Sixth person dies from vaping-related illness in the USIvy Madziva
The woman is said to have developed “full blown acute respiratory distress syndrome” a week after she started using e-cigarettes.
A sixth person has died from a serious respiratory illness linked to vaping in the US, health officials have confirmed.
The 50-year-old woman from Kansas had a history of health problems, according the NBC News.
But doctors said it was clear that vaping was the cause of her rapid deterioration in health.
Dr Lee Norman, secretary of the Kansas Department of Health and Environment, said: “She had some underlying medical illnesses, but nothing that would have foretold the fact that within a week after starting using e-cigarettes for the first time, she developed a full-blown acute respiratory distress syndrome and died.”
Acute respiratory distress syndrome, or ARDS, occurs when a person’s lungs fill with liquid.
Dr Norman said that the Kansas death was a warning that older adults may be at particular risk, with many recent patients across the US having been in their late 20s or 30s.
The woman had been one of six cases of vaping-related illnesses either confirmed or under investigation in the state.
Dr Norman has predicted that the number will grow.
The other five vaping-related deaths were reported in Illinois, Indiana, Oregon, Minnesota and California.
Michigan announced last Wednesday it planned to become the first state to ban the sale of flavoured e-cigarettes.
State health departments were aware of at least 483 confirmed or suspected cases of the severe respiratory illness in 39 states, plus the US Virgin Islands, by Tuesday afternoon.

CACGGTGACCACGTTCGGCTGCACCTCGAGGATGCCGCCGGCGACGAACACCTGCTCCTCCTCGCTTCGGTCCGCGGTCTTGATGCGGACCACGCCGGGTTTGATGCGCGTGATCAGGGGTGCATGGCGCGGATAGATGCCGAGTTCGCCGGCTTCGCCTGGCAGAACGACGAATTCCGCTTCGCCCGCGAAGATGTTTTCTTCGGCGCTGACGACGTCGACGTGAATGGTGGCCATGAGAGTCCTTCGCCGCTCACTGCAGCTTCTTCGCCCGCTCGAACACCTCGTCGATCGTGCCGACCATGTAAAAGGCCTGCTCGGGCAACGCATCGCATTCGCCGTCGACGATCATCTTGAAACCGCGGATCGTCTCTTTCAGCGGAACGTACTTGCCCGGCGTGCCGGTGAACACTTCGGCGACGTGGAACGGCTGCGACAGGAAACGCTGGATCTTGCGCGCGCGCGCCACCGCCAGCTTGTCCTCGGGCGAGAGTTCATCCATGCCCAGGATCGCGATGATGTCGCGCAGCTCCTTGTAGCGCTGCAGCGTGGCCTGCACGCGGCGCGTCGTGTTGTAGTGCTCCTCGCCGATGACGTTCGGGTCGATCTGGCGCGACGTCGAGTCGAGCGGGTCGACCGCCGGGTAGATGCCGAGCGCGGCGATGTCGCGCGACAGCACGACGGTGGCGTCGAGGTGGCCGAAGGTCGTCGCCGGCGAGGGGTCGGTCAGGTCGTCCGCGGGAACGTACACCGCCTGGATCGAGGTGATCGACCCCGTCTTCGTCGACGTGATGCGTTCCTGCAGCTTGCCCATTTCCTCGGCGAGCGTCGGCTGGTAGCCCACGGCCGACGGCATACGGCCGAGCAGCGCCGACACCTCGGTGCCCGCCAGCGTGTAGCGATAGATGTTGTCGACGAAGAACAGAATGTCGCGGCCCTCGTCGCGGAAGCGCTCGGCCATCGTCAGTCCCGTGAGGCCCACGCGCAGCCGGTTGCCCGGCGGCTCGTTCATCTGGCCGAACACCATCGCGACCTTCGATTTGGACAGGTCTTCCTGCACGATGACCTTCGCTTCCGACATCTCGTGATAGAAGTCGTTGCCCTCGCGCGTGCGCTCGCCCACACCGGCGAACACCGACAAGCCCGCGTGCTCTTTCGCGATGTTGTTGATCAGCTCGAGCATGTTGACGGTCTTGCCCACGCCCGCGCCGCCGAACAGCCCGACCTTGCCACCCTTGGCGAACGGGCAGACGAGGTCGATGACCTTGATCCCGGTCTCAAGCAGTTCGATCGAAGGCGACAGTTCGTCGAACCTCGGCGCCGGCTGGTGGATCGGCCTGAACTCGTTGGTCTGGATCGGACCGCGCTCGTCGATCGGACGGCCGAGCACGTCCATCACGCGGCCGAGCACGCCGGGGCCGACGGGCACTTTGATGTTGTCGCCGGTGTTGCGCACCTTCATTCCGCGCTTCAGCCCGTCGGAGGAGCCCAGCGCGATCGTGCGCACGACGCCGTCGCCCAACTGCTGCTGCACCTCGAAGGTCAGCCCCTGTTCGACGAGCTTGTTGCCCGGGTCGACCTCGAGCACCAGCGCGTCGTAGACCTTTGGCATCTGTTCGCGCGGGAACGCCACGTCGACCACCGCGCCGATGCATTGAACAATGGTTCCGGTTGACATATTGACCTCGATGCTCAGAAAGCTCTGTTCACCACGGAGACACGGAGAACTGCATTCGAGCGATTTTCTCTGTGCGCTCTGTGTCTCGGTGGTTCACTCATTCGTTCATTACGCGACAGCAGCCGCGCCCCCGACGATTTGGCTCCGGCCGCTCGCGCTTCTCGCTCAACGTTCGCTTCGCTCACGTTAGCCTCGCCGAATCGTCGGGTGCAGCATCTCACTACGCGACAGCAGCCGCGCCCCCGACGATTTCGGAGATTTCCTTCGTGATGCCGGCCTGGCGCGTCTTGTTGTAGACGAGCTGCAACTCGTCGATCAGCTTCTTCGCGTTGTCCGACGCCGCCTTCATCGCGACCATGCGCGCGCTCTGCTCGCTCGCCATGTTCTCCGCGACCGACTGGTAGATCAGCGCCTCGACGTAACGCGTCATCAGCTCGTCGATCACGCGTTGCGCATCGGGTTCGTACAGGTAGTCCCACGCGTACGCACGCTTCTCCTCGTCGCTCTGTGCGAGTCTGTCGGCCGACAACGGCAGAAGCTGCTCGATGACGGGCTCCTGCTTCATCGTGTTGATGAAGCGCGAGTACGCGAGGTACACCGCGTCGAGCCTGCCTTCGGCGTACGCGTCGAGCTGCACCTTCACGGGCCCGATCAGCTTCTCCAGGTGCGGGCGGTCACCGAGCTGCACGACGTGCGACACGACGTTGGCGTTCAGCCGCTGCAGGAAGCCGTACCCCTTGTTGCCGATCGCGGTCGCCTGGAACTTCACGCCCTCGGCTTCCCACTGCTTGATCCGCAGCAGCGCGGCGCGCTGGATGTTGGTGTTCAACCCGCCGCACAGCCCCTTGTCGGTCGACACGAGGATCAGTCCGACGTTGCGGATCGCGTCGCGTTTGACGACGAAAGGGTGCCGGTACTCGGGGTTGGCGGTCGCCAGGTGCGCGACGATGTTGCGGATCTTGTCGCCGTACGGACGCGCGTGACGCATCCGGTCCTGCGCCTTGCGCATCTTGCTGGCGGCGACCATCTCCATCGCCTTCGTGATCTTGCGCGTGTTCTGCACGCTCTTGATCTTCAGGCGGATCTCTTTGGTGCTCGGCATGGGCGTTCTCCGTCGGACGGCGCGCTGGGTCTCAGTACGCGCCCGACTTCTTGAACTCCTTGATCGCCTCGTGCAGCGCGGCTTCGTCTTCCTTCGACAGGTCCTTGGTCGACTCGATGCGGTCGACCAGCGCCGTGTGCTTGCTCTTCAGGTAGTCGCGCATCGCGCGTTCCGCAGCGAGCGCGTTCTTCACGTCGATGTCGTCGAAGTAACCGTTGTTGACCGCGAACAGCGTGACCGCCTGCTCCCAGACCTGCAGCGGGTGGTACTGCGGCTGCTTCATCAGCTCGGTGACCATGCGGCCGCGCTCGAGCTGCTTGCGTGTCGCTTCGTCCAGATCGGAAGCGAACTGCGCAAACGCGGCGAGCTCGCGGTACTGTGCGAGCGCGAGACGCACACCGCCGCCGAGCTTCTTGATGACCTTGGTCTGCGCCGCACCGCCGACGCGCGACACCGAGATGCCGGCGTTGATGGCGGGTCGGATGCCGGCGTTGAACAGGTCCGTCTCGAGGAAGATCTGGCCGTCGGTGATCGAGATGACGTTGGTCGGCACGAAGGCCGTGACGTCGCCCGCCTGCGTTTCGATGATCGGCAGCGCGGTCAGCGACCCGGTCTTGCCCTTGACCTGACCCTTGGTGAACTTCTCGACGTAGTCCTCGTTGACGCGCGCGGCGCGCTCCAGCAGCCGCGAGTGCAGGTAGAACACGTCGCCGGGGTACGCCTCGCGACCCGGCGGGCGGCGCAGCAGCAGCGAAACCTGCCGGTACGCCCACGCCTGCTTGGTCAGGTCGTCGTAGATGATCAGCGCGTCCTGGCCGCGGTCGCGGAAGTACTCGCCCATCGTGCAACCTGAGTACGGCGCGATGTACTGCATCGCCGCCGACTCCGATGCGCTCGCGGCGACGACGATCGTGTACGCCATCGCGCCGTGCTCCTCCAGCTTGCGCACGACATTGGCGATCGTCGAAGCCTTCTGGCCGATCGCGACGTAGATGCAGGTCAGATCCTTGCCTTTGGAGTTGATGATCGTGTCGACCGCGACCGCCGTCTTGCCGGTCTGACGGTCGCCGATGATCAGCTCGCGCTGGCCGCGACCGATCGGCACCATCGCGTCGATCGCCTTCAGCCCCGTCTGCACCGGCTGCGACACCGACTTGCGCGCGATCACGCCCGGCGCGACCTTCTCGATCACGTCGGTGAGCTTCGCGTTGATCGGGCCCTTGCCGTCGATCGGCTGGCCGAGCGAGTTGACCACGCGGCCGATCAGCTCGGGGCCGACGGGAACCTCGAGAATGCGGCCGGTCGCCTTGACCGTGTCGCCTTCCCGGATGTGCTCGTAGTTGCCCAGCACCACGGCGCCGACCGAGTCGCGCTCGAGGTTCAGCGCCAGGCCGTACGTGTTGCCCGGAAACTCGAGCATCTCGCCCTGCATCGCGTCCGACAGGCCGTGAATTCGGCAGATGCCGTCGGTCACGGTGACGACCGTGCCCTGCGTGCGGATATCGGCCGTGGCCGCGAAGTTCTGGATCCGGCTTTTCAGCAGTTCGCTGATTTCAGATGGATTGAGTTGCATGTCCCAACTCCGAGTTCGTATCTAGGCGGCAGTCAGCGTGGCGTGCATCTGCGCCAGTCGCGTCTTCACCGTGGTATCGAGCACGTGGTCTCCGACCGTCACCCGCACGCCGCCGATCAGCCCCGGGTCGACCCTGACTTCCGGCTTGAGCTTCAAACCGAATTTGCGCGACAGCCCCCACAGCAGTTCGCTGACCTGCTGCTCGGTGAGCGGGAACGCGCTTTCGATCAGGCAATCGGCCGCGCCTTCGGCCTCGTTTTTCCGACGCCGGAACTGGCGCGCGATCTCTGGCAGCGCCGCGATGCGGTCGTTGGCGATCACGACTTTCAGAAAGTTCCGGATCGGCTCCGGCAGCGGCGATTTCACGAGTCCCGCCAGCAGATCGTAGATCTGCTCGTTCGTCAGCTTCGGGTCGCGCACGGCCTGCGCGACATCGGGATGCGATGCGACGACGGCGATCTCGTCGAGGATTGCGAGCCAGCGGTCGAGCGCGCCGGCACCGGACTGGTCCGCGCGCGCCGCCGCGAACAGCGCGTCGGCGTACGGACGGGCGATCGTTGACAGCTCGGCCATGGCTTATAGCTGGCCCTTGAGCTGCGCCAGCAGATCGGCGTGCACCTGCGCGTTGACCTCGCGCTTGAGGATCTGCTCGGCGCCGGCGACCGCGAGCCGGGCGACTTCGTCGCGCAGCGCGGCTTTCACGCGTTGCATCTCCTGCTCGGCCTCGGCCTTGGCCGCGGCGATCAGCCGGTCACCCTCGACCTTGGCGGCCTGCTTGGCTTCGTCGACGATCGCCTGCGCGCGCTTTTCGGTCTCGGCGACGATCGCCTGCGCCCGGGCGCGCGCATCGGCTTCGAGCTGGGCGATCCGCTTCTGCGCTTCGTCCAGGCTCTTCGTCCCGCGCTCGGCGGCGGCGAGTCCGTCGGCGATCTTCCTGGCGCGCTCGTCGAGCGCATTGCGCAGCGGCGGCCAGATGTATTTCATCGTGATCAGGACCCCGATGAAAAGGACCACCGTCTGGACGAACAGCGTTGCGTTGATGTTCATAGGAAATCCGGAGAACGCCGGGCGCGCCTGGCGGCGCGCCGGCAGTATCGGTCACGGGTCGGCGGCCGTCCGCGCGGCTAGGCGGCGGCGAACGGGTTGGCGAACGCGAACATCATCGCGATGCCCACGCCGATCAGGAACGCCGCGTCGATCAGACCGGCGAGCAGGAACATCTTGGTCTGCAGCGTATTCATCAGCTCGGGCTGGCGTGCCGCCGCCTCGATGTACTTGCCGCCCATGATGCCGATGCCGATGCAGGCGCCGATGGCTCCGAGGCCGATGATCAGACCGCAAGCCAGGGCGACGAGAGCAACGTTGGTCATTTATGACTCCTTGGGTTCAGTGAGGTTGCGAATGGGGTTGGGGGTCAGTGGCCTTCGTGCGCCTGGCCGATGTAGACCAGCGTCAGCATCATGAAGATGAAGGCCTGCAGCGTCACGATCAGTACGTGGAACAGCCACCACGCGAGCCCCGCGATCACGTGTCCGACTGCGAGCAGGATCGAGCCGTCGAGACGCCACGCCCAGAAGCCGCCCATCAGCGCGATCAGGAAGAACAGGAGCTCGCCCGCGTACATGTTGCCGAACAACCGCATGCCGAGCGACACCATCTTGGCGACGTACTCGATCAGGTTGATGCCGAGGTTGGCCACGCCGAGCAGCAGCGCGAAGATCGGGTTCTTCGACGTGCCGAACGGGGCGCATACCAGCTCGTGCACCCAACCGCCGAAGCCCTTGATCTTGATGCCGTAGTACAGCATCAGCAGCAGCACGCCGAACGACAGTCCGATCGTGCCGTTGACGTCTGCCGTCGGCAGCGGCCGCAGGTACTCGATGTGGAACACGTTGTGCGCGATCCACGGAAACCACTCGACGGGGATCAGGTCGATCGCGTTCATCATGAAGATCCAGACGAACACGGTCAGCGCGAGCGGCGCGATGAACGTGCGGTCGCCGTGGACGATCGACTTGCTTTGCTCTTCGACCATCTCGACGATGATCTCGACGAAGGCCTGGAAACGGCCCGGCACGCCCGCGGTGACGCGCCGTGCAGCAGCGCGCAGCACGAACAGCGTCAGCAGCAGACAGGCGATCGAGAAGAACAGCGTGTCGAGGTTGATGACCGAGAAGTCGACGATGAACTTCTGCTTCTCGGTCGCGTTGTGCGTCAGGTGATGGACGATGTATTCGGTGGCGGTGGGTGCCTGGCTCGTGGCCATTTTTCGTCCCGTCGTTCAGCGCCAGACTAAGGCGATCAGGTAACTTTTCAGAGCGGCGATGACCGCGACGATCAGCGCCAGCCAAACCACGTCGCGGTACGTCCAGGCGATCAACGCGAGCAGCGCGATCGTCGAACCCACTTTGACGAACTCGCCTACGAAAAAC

This is a rise from the 450 cases reported by the Centers for Disease Control (CDC) and Prevention last week.
The increase in cases has prompted a Congressional hearing to be scheduled on the matter for later this month.
Patients tend to arrive at hospital coughing and short of breath, with many also having a fever, general fatigue or gastrointestinal problems.
It has not been unusual for the patients to be put into intensive care units and on ventilators.
All of them have reported vaping nicotine or a substance found in cannabis called tetrahydrocannabinol (THC), or a combination of the two in the days or weeks before falling ill.
The CDC has recommended people stay away from vaping devices while investigators work to pinpoint exactly what’s causing the respiratory problems.
Dr Humberto Choi, a pulmonologist and critical care specialist at the Cleveland Clinic, said patients have reported using a wide range of e-liquids and devices.
He added: “We haven’t seen any common pattern, but they’d all been vaping at the time they got sick.”
The Food and Drug Administration (FDA) has tested 120 product samples, and so far has been unable to identify any one brand, ingredient or substance that could explain the symptoms.
An FDA spokesperson wrote that finding answers to the vaping-related illnesses was a top-priority.
The statement said: “We are all working tirelessly to get as much information as possible about any products or substances used.
“We are leaving no stone unturned in following any potential leads.”
An e-cigarette is a device that allows people to inhale nicotine in a vapour rather than smoke.
The devices do not burn tobacco and do not produce tar or carbon monoxide, two of the most damaging elements in tobacco smoke.
They work by heating a liquid that typically contains nicotine, propylene glycol and/or vegetable glycerine, and flavourings.
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